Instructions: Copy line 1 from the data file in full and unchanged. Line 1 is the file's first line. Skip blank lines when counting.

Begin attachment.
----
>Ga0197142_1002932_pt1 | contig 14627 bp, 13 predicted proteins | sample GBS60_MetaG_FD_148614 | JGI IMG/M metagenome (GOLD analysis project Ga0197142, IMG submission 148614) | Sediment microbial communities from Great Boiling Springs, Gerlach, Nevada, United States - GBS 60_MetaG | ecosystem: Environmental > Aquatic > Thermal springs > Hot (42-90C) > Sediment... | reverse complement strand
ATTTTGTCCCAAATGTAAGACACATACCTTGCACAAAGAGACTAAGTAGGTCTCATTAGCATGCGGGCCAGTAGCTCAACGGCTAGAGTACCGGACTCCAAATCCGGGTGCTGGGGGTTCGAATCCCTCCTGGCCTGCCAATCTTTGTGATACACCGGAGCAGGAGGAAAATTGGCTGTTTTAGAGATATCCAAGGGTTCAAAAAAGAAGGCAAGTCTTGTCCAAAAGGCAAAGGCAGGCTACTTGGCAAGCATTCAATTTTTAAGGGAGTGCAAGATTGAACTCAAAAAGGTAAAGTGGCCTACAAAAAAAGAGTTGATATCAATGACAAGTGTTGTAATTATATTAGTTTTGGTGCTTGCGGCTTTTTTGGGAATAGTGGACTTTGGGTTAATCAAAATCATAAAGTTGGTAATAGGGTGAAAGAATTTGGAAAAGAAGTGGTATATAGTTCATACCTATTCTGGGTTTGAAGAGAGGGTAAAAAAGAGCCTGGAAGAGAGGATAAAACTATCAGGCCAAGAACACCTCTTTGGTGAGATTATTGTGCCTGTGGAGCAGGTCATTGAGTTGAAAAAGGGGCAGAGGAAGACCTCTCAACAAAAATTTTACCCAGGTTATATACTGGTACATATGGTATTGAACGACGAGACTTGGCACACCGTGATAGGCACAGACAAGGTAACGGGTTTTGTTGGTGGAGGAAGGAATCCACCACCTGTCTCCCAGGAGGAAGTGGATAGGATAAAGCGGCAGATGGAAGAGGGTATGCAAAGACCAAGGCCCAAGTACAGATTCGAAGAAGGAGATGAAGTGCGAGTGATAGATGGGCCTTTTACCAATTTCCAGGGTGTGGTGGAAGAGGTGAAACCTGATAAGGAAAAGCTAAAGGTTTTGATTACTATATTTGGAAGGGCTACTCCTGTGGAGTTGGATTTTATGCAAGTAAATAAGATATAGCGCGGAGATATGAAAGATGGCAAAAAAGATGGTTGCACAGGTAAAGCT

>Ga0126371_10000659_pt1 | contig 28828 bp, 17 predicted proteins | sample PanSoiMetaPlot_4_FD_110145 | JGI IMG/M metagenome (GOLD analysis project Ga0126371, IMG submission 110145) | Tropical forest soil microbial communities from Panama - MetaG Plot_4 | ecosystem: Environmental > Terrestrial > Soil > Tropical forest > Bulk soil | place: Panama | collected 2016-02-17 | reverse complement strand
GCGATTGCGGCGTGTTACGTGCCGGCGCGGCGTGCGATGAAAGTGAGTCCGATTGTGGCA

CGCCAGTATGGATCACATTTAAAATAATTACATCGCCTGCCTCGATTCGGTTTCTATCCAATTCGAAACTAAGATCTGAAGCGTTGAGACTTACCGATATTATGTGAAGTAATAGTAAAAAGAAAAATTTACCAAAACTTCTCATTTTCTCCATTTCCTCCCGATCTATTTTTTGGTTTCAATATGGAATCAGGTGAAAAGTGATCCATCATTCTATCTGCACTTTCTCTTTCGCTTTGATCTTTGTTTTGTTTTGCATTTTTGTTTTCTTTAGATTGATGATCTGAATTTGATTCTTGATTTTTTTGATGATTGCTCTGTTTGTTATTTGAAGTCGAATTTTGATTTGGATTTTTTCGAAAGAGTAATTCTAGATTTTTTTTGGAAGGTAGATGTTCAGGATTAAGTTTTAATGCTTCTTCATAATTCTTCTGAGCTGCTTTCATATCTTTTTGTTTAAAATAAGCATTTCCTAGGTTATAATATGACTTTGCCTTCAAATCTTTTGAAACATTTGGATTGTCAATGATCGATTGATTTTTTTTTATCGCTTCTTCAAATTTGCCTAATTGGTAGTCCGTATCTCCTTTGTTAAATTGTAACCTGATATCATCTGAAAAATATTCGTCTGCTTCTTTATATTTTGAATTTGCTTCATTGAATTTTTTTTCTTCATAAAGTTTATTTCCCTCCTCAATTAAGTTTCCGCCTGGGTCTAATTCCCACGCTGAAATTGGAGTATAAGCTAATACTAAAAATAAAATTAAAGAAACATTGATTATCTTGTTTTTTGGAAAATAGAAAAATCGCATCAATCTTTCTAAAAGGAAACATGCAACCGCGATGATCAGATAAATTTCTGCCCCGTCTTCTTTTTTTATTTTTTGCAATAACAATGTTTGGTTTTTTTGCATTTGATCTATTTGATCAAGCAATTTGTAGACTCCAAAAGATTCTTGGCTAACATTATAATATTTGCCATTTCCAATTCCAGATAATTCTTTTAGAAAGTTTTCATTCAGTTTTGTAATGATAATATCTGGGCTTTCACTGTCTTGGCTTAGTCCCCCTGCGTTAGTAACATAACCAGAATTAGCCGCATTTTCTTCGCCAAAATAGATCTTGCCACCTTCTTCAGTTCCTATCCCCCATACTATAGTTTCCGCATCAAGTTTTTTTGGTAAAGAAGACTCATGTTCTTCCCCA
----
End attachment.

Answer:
>Ga0197142_1002932_pt1 | contig 14627 bp, 13 predicted proteins | sample GBS60_MetaG_FD_148614 | JGI IMG/M metagenome (GOLD analysis project Ga0197142, IMG submission 148614) | Sediment microbial communities from Great Boiling Springs, Gerlach, Nevada, United States - GBS 60_MetaG | ecosystem: Environmental > Aquatic > Thermal springs > Hot (42-90C) > Sediment... | reverse complement strand